Top Five Wednesday

Top Five Wednesday ||| Favourite Underrated Books

It’s Wednesday and that means one thing, time for another top five Wednesday!

Top Five Wednesday was created back in November of 2013 by Lainey from gingerreadslainey on Youtube. It’s a weekly meme that revolves around various (usually bookish) topics.

This weeks topic is my five favourite underrated books. There are so many books out there that are unknown to the world even with youtube and the blogosphere. I’ve discovered so many since being a part of this world but some of my favourite books really aren’t known by the rest of the world. So, shall we begin?

The Knife of Never Letting Go, by Patrick Ness.

Now a fair amount of people have heard of Patrick Ness, primarily through his book ‘A Monster Calls’ which has exploded on the internet this past year. Now I did love this book but it is nothing like ‘The Chaos Walking’ trilogy.

The first book, The Knife of Never Letting Go, introduces us to this settlement which is only home to Men. All the women suddenly died thirteen years before but somehow the men survived. Now in this town there is a boy called Todd and he’s the last boy in his town. When you turn thirteen you become a man, and Todd is the youngest kid left. The only companion he has is Manchee, his dog, who never shuts up. Oh, yes that’s something you need to know. Everyone can hear each other’s thoughts. Nothing can be kept secret in this world and there’s always noise. Noise from the Men, noise from the animals, noise from this last boy. Until one day when there isn’t noise. Todd stumbles upon somewhere silent and he learns that his world isn’t as perfect as the rest of the people in his town would have him believe.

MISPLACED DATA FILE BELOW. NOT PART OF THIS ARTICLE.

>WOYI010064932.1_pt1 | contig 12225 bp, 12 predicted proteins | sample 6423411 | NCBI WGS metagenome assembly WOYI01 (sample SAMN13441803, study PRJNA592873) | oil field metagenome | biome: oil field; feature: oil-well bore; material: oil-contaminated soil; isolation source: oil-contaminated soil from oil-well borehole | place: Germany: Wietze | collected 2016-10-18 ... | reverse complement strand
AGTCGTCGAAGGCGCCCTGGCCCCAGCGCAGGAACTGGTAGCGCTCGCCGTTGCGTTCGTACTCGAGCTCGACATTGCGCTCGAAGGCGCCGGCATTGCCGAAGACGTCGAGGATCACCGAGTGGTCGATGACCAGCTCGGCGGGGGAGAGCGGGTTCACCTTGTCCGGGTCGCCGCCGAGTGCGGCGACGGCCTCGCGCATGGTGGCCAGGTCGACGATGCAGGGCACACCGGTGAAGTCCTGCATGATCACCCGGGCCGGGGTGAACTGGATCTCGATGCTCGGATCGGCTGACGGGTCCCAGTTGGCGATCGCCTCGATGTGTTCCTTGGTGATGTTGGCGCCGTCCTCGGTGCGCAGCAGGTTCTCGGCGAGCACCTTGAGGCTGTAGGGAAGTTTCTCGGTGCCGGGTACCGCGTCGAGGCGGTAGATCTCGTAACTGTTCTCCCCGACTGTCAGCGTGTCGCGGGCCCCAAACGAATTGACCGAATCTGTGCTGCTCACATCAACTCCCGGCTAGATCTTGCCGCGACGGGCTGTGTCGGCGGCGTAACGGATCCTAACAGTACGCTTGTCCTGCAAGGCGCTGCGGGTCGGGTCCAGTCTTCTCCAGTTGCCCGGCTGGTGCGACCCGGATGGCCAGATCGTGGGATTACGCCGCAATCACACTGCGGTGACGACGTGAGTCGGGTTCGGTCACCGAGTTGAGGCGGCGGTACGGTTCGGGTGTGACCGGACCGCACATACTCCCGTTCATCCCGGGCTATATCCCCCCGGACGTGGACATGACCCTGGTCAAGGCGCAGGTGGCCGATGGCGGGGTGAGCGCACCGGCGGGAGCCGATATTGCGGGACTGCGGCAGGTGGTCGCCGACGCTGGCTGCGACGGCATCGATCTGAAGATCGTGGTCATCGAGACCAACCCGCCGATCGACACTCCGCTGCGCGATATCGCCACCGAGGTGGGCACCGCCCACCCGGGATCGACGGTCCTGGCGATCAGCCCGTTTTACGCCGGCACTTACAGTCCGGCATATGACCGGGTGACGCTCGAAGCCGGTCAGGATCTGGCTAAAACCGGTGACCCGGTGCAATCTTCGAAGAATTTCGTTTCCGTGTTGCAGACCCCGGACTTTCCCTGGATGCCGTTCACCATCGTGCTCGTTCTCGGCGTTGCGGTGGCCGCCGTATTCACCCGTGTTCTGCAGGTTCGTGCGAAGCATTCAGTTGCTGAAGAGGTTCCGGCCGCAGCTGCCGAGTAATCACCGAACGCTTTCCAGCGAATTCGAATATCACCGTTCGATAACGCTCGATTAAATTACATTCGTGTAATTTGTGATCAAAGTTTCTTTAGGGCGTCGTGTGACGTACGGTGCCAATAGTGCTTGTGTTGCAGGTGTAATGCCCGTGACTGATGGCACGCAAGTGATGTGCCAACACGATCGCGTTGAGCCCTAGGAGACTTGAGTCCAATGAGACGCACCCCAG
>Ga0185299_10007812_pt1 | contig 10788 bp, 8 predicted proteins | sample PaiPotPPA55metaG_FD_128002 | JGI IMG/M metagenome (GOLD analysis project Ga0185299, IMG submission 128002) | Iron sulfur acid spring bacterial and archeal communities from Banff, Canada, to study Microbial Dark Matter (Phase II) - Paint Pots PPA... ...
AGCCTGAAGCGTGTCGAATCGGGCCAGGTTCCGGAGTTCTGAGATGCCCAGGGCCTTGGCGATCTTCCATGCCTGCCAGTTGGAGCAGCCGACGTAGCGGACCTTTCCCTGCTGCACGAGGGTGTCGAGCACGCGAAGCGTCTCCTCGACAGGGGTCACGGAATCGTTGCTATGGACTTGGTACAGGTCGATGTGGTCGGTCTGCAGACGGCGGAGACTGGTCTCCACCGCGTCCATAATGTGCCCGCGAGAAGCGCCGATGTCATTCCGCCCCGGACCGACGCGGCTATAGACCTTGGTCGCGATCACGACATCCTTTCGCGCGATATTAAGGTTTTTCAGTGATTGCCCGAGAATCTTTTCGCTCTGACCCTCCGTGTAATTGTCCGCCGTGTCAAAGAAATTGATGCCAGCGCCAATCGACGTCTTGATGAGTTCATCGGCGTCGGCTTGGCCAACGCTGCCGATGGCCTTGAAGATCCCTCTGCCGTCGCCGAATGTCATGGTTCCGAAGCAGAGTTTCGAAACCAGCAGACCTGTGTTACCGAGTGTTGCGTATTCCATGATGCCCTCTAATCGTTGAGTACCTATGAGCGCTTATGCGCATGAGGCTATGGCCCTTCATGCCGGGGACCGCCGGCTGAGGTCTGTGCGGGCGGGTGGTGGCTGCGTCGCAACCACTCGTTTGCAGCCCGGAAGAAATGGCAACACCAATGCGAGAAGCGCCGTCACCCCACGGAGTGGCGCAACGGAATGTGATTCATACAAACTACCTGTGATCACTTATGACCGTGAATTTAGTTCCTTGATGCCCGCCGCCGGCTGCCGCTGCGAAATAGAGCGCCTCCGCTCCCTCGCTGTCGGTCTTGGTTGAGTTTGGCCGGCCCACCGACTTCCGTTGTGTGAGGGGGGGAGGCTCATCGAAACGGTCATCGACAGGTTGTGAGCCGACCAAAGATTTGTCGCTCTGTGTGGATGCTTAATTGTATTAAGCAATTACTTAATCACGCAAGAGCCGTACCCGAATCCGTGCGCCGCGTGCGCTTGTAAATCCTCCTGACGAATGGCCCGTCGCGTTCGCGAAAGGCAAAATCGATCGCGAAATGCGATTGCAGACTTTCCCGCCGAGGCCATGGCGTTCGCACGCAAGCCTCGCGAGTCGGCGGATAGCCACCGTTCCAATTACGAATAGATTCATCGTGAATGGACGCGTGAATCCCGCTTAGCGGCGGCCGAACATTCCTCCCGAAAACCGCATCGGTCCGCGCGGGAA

Trust me, this trilogy is Patrick Ness at his finest and everyone needs to read it.

My Sister Lives on the Mantlepiece, by Annabel Pitcher

So people always go on about books like ‘The Fault in Our Stars’ and ‘My Sister’s Keeper’, right. They say how they destroyed their soul after reading them. Well they definitely don’t compare to this masterpiece.

This book is set five years after an event that took 62 lives after bombs were placed around London. It follows the story of the family of the youngest victim, Rose, from the perspective of her now ten year old brother, Jamie. Jamie’s parents, due to the guilt and heartache of the event, have split up and Jamie’s dad has moved him and his sister far into the country to escape not only his feelings but the raise that he blames for his daughter’s death; the Muslims. And yet in this new place, Jamie meets a girl who wears a headdress and everything he has been told by his now drunk of a father, just doesn’t make sense.

Trust me when I say that this book will break your heart and make you realise that no one is born to hate. No it is something that is put on them by those around them, but some actions can really change a young person’s mind on taboo subjects.

There is no Dog, by Meg Rosoff